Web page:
Today’s global challenges require a cooperative approach to security. Complementing the close relationships among NATO member countries, partnerships are an increasingly important part of the Alliance’s core business.
In 2013, NATO engaged with more partners in more substantive areas than ever before. . . .
EXTENDING PARTNERSHIP NETWORKS
Middle East and North Africa
• In October, following preparatory discussions among experts in Tripoli and Brussels, NATO Defense Ministers agreed to respond positively to a request for assistance from Libya. Specifically, Libya asked NATO to assist the country in strengthening its security and defense sector. . . .
• In September, NATO and Djibouti agreed to develop closer cooperation that includes the establishment of a liaison office in support of NATO’s counter-piracy operation, Ocean Shield.
• Despite civil unrest in Egypt, NATO continued its training program in landmine detection.
• NATO is working with Mauritania to establish a national operational coordination centre to strengthen national civil protection services.
• In April, NATO and Japan signed a Joint Political Declaration, highlighting their shared strategic interests in promoting global peace, stability and prosperity, and outlining areas for increased cooperation.
• April 2013 also marked the first visit of a NATO Secretary General to the Republic of Korea, a valuable contributor to the ISAF mission which is also interested in expanding cooperation with the Alliance.
• NATO’s partners in the Asia-Pacific region, which also include Australia, New Zealand, and Mongolia, have been valuable troop contributors to the International Security Assistance Force (ISAF) in Afghanistan. Building on these experiences in the field, NATO coordinates with these partners to retain the ability to work together in operations while expanding cooperation in other areas, including counter-terrorism and cyber defense.
• These initiatives complement expanding NATO ties to other countries of the Asia-Pacific region, including Malaysia and Singapore.
• Senior staff from NATO and China continued their informal security dialogue in 2013.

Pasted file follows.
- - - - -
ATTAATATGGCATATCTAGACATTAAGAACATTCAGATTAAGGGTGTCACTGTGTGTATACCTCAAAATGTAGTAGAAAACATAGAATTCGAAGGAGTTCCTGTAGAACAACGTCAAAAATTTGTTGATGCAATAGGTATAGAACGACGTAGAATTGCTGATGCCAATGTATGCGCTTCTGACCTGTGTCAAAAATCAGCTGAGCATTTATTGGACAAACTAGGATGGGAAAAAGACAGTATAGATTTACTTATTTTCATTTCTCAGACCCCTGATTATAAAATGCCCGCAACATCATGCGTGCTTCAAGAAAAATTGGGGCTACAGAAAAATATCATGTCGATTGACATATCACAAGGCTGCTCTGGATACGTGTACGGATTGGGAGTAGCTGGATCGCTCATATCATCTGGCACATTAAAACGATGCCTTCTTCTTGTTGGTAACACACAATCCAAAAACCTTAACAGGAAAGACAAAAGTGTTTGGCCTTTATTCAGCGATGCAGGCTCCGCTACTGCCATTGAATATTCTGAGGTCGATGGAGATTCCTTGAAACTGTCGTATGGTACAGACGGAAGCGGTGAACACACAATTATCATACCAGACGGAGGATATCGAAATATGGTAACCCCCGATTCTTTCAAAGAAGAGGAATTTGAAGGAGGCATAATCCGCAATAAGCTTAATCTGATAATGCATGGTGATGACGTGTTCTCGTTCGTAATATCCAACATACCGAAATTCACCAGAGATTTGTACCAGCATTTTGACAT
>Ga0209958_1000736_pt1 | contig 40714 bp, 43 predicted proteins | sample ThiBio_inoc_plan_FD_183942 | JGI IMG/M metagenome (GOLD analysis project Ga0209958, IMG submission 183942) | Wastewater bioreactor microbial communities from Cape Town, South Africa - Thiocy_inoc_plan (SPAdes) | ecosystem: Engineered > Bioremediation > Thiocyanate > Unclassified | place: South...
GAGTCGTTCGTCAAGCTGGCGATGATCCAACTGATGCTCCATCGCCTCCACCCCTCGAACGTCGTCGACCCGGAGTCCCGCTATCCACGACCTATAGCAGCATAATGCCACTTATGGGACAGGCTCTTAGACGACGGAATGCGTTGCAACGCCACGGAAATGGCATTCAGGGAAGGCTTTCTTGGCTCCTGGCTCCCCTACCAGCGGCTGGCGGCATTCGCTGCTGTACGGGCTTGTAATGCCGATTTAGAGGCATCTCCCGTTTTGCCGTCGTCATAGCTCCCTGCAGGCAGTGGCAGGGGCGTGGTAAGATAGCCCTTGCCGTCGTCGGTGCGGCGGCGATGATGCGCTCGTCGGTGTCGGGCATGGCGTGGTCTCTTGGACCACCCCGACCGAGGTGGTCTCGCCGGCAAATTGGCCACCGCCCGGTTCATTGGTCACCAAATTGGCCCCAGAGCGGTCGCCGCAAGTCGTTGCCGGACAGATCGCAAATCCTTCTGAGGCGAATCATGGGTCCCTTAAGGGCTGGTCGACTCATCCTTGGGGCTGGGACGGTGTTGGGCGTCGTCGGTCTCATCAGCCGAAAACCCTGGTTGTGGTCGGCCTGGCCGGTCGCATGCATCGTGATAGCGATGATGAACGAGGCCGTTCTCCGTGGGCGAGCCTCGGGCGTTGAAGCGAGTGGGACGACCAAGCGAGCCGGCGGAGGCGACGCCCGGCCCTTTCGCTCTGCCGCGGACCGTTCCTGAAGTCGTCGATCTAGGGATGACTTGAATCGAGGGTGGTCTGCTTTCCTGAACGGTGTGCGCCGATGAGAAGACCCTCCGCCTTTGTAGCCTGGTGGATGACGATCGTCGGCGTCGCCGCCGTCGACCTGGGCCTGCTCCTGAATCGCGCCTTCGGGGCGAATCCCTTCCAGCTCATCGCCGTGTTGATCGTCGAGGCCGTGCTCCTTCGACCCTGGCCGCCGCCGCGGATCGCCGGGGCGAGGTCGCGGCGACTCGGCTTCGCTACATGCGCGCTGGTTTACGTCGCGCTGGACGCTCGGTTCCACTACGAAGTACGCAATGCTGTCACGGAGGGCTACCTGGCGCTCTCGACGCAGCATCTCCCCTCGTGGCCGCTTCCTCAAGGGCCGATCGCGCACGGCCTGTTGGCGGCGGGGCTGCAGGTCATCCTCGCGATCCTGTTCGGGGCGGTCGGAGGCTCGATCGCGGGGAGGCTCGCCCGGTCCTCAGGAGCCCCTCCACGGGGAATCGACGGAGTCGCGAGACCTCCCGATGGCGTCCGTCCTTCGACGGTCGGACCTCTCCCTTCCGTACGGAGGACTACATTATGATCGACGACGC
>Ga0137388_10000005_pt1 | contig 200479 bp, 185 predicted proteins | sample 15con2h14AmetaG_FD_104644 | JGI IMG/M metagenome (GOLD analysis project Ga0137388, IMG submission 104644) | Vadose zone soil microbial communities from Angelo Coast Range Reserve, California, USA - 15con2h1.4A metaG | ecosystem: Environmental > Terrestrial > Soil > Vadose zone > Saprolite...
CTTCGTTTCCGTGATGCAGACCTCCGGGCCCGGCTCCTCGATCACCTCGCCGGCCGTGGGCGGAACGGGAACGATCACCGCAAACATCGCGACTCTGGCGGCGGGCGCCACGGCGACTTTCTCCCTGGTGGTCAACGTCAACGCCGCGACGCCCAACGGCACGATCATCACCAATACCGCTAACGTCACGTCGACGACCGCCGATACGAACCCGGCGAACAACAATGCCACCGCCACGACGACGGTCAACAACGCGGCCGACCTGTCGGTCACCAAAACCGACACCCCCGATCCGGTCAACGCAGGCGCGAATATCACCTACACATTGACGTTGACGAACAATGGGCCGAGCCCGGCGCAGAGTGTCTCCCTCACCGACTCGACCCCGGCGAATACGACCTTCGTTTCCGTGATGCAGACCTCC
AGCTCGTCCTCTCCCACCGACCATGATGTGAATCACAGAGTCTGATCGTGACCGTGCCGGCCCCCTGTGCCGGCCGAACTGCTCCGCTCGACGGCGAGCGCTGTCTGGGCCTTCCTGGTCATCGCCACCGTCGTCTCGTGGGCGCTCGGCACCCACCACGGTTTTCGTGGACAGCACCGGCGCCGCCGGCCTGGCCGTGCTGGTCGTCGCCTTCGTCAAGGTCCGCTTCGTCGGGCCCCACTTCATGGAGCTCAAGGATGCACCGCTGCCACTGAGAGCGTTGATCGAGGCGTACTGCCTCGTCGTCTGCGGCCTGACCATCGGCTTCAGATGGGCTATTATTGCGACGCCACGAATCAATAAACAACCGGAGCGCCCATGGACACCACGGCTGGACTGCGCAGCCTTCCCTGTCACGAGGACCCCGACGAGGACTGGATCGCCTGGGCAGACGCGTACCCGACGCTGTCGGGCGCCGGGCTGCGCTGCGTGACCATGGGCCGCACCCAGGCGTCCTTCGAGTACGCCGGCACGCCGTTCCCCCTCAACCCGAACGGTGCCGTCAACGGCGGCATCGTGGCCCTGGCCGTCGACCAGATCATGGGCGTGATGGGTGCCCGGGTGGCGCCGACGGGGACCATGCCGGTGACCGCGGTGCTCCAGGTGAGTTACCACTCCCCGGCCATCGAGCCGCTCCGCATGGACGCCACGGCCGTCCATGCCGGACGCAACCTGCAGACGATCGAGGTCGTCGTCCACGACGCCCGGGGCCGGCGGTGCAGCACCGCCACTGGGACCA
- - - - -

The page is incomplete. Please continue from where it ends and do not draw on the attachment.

Countries aspiring to join NATO
• Particularly close relationships are maintained with the four partner countries that aspire to NATO membership – Bosnia and Herzegovina, Montenegro, the former Yugoslav Republic of Macedonia1, and Georgia. In 2013, good progress was made in implementing the reforms necessary to meet the Alliance’s standards, even if further progress is required for these countries to achieve their membership aspirations. Specific areas of work include:
• registering immovable defense properties as state property in Bosnia and Herzegovina;
• bringing security agencies up to NATO standards and addressing corruption in Montenegro;
• continuing progress toward civilian and military reform goals as set out in the Annual National Program in Georgia.
• An invitation to the former Yugoslav Republic of Macedonia1 will be extended as soon as a mutually acceptable solution to the issue over the country’s name has been reached with Greece.
• Cooperation with other international organizations has become integral to NATO’s crisis management. In 2013, the Alliance worked to reinforce links with other key regional and global institutions.
• In September, NATO and the United Nations (UN) marked five years of enhanced partnership since the signing of the Joint Declaration on UN/NATO Secretariat Cooperation in 2008. These five years have been characterized by growing practical cooperation and an increasingly effective political dialogue between the two organizations to support regional capacity-building and crisis management, with a strong focus on Afghanistan.
• NATO and the European Union continued their close cooperation in 2013. In December, NATO’s Secretary General addressed the European Council during their meeting on defense. This was the first address by a NATO Secretary General to the European Council. This high-level engagement was matched by cooperation on the ground in Afghanistan, Kosovo, and Bosnia and Herzegovina; structured dialogue continued at the staff level to exchange information and avoid duplication.
• Similar staff-to-staff contacts also continued with the Organization for Security and Co-operation in Europe and with a number of other key organizations, such as the League of Arab States, the Gulf Cooperation Council, and the International Committee of the Red Cross.
• NATO’s planning and capacity-building support to the African Union Mission in Somalia also continued in 2013, including with a small NATO military liaison team at the African Union Headquarters in Addis Ababa, Ethiopia.
• In 2013, the Alliance updated its Political-Military Framework which ensures that partners can participate more effectively in Allied assessments, planning, and decision-making on current and potential operations.
• This and other measures build on the experiences of partner country involvement in NATO-led operations in Afghanistan, Kosovo, Libya and the counter-piracy operation, Ocean Shield. Through these experiences, NATO and its operational partners improved their political consultations and gained higher levels of interoperability. To secure these gains, NATO’s partners will be more systematically integrated into NATO’s regular training and exercise programs.
• As part of these efforts, NATO is fostering partner participation in the NATO Response Force (NRF), NATO’s rapid-reaction force. In 2013, Sweden joined the NRF alongside Finland and Ukraine, while Georgia pledged to make forces available to the NRF in 2015. In the autumn, four partners participated in the Alliance’s largest exercise of the last seven years, Steadfast Jazz, which served to certify the NRF rotation for 2014.